Tour of German Beer Styles Part Four: Wheat Ales
Germany’s Weizens (wheat beers) and Weissbiers (white beers) are world renowned and are now being brewed in many countries. In Part Four of the series we look at Weissbier, Dunkel Weissbier and Weizenbock.
By David Nuttall on Apr. 12, 2018
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Through an amalgam of the Beer Judge Certification Program (BJCP) and the American Brewers Association Guidelines, this series is exploring various beers styles which originated in different countries by examining their historical context and basic ingredients. This will also include a description of their various attributes of appearance, aroma, and taste plus a basic notation of the styles’ approximate vital statistics of ABV, IBU, and SRM.
Today Germany has over 1300 breweries and 7500 different brands available. They are the world’s fourth largest brewing country, and have created a large variety of beers which have become staples in breweries all over the globe. Germany is known more for its lagers than ales and for good reason; about 88% of its brewing production is lagers, with the remaining 12% being ales. They have been producing ales for a couple of thousand years, while lagers only became the more popular beer in the last century. Still, their weizens (wheat beer) and weissbiers (white beers) are world renowned, and are now being brewed in many countries. Yet, even today, northern German ales are quite different than those from the south, leading to regional differences. This column will examine top fermenting beers, specifically wheat ales such as Weissbier, Dunkel Weissbier and Weizenbock.
IBUs: 8 – 15
SRM: 2 – 6
ABV: 4.3 – 5.6%
The most common version of the weizen style harkens back to ancient Bavarian practice of using wheat to brew ales. Tradition now dictates true weizens must have at least 50% of the grain bill consist of malted wheat. The rest is usually pilsner malt, and results in a straw to pale gold colour. The combination of the high protein content in the wheat and special weizen yeast produces a cloudy, medium bodied beer with a large, fluffy head, usually served in a tall weizen glass, which allows extra room for the high carbonation. The aroma is full of bananas, cloves, and other fruity esters, with almost no hop presence. Its flavour can have banana, bubble gum, clove, and other spicy notes, sometimes with a touch of vanilla. With almost no hop flavour, a slight sweetness is sometimes perceived. There are different versions of this beer; the Hefeweizen (with the yeast left suspended in the beer) and Kristalweizen, where it has been filtered out for clarity, although this style lacks the character of the hefes.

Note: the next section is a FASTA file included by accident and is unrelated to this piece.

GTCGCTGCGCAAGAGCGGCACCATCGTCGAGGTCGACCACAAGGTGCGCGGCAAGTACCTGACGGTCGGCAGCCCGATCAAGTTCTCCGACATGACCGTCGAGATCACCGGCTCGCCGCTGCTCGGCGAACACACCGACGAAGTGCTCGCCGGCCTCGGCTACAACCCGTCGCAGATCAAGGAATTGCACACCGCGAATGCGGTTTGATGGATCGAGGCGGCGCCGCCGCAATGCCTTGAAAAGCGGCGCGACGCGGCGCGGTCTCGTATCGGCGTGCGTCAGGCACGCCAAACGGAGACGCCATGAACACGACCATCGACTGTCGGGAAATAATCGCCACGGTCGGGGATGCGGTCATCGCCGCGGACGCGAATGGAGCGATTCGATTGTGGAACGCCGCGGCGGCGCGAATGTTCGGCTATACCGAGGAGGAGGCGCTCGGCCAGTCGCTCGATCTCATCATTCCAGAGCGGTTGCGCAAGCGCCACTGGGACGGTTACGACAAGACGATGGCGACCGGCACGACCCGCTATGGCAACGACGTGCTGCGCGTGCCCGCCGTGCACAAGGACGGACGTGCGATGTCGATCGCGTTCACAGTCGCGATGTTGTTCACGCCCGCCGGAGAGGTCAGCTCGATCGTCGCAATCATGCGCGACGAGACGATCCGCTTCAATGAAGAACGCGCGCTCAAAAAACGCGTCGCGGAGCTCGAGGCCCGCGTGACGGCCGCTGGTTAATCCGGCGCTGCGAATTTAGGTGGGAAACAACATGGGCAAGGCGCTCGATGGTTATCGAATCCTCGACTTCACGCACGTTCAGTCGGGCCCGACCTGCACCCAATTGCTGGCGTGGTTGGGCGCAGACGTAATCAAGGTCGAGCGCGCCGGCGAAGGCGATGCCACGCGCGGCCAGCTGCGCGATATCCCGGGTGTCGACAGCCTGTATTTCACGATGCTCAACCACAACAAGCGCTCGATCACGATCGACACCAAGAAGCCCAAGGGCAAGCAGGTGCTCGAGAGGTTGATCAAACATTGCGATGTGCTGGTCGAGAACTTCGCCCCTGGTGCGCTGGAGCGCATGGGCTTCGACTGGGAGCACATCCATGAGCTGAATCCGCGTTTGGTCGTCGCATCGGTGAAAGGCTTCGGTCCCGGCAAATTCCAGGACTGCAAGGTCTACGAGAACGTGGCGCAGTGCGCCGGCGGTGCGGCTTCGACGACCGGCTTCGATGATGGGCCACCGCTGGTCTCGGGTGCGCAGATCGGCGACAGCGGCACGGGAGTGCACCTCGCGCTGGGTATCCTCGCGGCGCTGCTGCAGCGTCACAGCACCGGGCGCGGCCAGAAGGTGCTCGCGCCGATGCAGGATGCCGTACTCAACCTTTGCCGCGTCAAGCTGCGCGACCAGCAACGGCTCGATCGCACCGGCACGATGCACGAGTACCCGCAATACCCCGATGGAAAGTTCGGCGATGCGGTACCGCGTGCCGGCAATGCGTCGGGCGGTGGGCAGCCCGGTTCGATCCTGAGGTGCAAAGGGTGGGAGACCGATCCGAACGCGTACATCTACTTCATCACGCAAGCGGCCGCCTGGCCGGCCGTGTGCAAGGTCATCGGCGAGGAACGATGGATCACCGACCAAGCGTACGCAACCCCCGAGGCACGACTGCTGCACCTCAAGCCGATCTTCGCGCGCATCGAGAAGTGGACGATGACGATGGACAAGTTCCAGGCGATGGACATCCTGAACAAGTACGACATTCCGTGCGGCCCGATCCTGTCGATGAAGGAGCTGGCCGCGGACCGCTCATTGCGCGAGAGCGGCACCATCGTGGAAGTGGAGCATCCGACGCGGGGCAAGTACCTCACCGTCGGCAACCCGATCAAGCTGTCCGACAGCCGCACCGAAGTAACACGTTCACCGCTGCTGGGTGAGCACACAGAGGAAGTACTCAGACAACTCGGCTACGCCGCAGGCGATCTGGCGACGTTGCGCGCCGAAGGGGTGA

IBUs: 10 – 18
SRM: 14 – 23
ABV: 4.3 – 5.6%
This style is made with much of the same ingredients, and follows the same traditions, as the weissbier. However the addition of Munich or Vienna malt creates a dark (dunkel), brown to black version. This is actually the predominant historical style, as most beers of the Middle Ages commonly had a darker colour. It wasn’t until the 20th century that the light coloured version began to flourish. Because of the darker malt, it has only a hint of the banana/clove aroma and flavour. Still, with very little hop presence on the nose or palate, it does however have a richer, malty, almost light milk chocolate flavour.
IBUs: 15 – 30
SRM: 6 – 25
ABV: 6.5 – 9.0%
Following the common German practice of naming the strongest versions of beers “bock”, weizenbocks have the highest alcohol content of the weissbiers. Because of this, they are more complex, rich, with more malt presence in both aroma and flavour. Although they can be pale in colour, dark versions are more prevalent. Pilsner malt dominates the lighter coloured versions, with Munich and Vienna malt being added for darker varieties. Decoction mashing provides the medium heavy body, and the hops are only present to balance the sweetness. The dark versions have flavours that can range from fruit such as raisins and plums all the way to chocolate. Developed in Munich in 1907, they are the wheat versions of Dopplebocks.
Thirsty for more? We’re leading up to Reinheitsgebot so check back for more great articles by David Nuttall.
David Nuttall completed the Beer Judge Certification Program (BJCP) in 2012, has served as Epicurean Calgary owner and president since 2002 and is the current Judging Co-ordinator for Calgary International Beerfest. If you’re interested in learning more about beer, you can register for the 4 week ABF Brew Ed course at The Brewer’s Apprentice.
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